Sugarloaf invests in lots of customer service and leadership training, keeps a finger on the pulse of the employee vibe, and most importantly, says Austin, keeps its head firmly out of the sand so leaders are clear eyed and honest about the resort’s goals.

“You have to acknowledge when it doesn’t happen,” he says, “and then own that situation and work to fix it.”

Spreading the message. Condy adds that it is also important to express that cultural vibe to prospective workers in a way that speaks to them. While job fairs worked for years, she says, resorts should use things like spirited employee videos on Instagram and Tik Tok and regularly keep track of their DMs there.

With that, she warns, comes great responsibility. A quick reversal can occur if your culture does not stand with what you promised.

“With everything that’s happened in the past couple years, a lot of people are looking to come into this industry because ‘life’s too short,’” she says. “But with that comes expectations. We have to live up to them as best we can.”

SNOW jobs. At Mountain Creek Resort, N.J., culture is paramount, and it starts with the people. “We hire for attitude; we can train for skills,” says Kelly Brooks, vice president of human resources at MCR operator SNOW Partners.

Brooks says they’ve found success (they’ve not been short staffed this winter) by helping applicants understand the vibe and decide if they like it, as well as by working sans departmental silos and in a full team approach, where staff are grouped in “trails.”

Employees, for the most part, can do different jobs across their trails. For example, staff working in the “guest experience trail” are trained in parking, ticketing, scanning, retail, rentals, and otherguest-facing jobs. They shift around as a team as each day progresses. The company’s own Snow Cloud technology helps that happen, via smartphones. The resort empowers workers, and gives them variety to their day and a true feeling of being a part of the resort’s success.

MCR also sets up the season’s—or year’s—work schedule before the person starts. No surprises either way, Brooks says, makes for happier teams.


Caring overlaps with culture, but the solutions are separate. It’s more vital than ever to make sure staff feel cared for and safe in their career choices, something industry experts say resorts need to be better at. From affordable housing and flexible (when possible) work hours to accessible meals and time to ski and ride, there’s work to be done.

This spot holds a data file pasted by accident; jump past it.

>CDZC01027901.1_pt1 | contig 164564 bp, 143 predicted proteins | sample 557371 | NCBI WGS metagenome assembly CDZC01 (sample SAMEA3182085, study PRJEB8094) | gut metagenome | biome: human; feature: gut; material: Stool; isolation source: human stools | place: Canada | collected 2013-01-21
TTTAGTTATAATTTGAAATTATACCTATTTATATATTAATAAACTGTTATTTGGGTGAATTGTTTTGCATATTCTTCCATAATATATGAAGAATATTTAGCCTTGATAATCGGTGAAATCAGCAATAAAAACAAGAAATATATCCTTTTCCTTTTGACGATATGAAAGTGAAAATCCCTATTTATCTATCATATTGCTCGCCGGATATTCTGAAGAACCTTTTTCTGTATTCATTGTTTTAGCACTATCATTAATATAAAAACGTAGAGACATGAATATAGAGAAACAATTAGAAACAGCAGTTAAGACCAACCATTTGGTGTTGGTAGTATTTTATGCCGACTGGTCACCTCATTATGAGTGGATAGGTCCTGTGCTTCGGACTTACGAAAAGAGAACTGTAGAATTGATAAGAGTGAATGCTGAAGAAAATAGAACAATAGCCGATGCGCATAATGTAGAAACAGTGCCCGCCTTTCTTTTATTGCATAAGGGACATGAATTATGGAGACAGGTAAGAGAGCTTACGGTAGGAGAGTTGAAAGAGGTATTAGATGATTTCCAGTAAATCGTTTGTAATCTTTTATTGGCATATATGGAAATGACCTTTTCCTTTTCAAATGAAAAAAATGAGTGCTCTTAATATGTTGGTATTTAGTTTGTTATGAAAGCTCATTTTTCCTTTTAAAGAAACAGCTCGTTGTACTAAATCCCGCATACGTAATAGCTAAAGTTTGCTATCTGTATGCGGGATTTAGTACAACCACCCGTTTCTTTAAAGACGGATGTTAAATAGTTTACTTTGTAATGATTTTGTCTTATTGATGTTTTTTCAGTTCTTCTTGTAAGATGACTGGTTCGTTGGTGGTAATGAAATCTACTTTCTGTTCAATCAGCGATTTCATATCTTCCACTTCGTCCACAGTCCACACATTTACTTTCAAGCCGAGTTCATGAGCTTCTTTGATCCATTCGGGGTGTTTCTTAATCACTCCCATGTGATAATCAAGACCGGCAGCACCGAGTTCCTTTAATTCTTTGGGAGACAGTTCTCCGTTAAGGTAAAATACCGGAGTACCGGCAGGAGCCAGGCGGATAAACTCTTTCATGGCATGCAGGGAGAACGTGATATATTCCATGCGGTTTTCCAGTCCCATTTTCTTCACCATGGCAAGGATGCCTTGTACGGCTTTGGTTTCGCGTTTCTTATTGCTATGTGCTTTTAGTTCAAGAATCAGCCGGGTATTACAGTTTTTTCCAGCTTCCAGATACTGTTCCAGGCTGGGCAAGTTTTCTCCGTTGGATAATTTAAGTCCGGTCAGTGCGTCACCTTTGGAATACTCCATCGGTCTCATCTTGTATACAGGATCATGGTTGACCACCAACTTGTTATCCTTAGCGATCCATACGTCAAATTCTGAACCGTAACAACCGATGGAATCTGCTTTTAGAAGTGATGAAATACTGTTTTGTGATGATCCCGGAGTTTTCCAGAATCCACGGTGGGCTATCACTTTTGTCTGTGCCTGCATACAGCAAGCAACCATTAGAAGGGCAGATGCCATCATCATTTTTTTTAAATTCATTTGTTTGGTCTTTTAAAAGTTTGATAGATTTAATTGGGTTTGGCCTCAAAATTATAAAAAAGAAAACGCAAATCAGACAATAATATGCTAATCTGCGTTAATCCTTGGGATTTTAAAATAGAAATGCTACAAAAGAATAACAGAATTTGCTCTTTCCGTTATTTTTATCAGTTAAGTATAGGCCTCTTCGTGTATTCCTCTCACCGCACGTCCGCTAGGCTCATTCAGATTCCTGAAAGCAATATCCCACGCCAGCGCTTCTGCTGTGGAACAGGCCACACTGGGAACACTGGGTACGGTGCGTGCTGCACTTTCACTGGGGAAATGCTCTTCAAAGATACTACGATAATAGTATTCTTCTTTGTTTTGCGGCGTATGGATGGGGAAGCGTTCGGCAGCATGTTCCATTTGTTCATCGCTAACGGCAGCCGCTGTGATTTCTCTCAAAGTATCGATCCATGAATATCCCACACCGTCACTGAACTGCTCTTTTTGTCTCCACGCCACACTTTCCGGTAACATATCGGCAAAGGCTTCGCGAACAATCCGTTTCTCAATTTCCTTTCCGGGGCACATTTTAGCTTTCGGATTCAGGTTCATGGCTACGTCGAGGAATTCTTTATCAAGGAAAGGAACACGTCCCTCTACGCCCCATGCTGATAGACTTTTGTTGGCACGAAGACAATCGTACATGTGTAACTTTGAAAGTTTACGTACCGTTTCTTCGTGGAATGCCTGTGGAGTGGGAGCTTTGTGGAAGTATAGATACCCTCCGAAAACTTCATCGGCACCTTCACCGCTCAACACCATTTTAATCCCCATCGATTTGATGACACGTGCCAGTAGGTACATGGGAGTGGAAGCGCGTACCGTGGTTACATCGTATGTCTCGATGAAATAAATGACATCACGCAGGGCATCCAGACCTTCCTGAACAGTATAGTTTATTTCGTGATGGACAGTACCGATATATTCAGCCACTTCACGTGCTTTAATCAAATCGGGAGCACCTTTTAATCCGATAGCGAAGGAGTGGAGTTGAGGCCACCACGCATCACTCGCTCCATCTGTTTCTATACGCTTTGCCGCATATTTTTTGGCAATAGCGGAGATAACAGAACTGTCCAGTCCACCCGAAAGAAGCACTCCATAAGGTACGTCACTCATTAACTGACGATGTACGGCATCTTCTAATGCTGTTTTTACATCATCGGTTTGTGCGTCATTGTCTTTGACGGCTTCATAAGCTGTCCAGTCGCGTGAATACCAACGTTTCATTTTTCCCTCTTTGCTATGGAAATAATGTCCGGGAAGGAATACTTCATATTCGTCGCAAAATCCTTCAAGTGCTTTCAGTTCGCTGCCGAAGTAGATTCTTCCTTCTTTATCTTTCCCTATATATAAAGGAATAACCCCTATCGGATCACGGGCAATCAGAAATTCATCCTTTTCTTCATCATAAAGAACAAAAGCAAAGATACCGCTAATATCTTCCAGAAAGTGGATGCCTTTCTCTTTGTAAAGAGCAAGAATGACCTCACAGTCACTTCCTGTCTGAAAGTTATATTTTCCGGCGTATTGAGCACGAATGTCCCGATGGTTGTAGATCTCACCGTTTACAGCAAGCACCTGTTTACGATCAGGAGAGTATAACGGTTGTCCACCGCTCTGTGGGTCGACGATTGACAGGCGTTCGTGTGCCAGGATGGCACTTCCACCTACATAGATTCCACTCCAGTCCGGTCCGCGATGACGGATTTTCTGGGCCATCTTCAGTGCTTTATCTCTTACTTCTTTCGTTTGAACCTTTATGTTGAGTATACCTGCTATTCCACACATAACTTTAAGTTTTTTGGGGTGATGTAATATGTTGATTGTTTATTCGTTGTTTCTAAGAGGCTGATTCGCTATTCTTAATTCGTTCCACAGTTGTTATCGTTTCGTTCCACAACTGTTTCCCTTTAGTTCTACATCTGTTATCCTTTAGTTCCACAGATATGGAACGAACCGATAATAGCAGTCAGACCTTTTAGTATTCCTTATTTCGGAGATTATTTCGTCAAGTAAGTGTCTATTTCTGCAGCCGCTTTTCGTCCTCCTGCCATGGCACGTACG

As Wright says in the SAM Summit Series “Career Development” bootcamp, the industry needs to “move our employee value proposition from transactional to transformational.”


Caring for employees comes with a wide breadth of goals, unique to each worker. For some, the goal is comfort: meals, housing, enjoying the work most of the time. For others, it’s aspirational: seeing a career path, feeling pride in bettering the resort. There are many ways to care for your employees.

And doing so requires a new mindset. In the past, Wright says, all it took was a season pass and discounted gear and food, and “we had all the employees we needed.”

But, he says, perhaps that was never the right way to build a team. “We were getting away with it,” he says. “A halfpriced lunch, a pass, and a few discount rounds of golf no longer works.”

“It’s more vital than ever to make sure staff feel cared for and safe in their career choices, something industry experts say resorts need to be better at.”


Solving the housing shortages will not be easy, but it’s essential. While other businesses can adapt by having more folks work remotely, the mountain sport industry is, for the most part, an in-person venture.

“Our operations demand [in person], and that feels like a point of tension,” says Deirdra Walsh, vice president and general manager at Northstar, Calif.

Finding housing for those who come from afar is at the top of the to-do list. “It’s funny,” she says. “We go out and tell people you get all these perks; come ski and work with us; it’s beautiful. And then reality: it’s really expensive.”

Helping workers find an affordable place to live is key to it all. Investing in employee housing long term, and finding short term fixes, may be as vital as that huge investment in snowmaking back in the early 1980s. (For more on housing, see the two-part series “Skiing’s Prickliest Problem: Housing,” SAM September and November 2021.)


Another aspect ofcaring for employees is helping them to find a balance between work and play. This is especially challenging in an industry that requires long days at work during holidays and other parts of high season.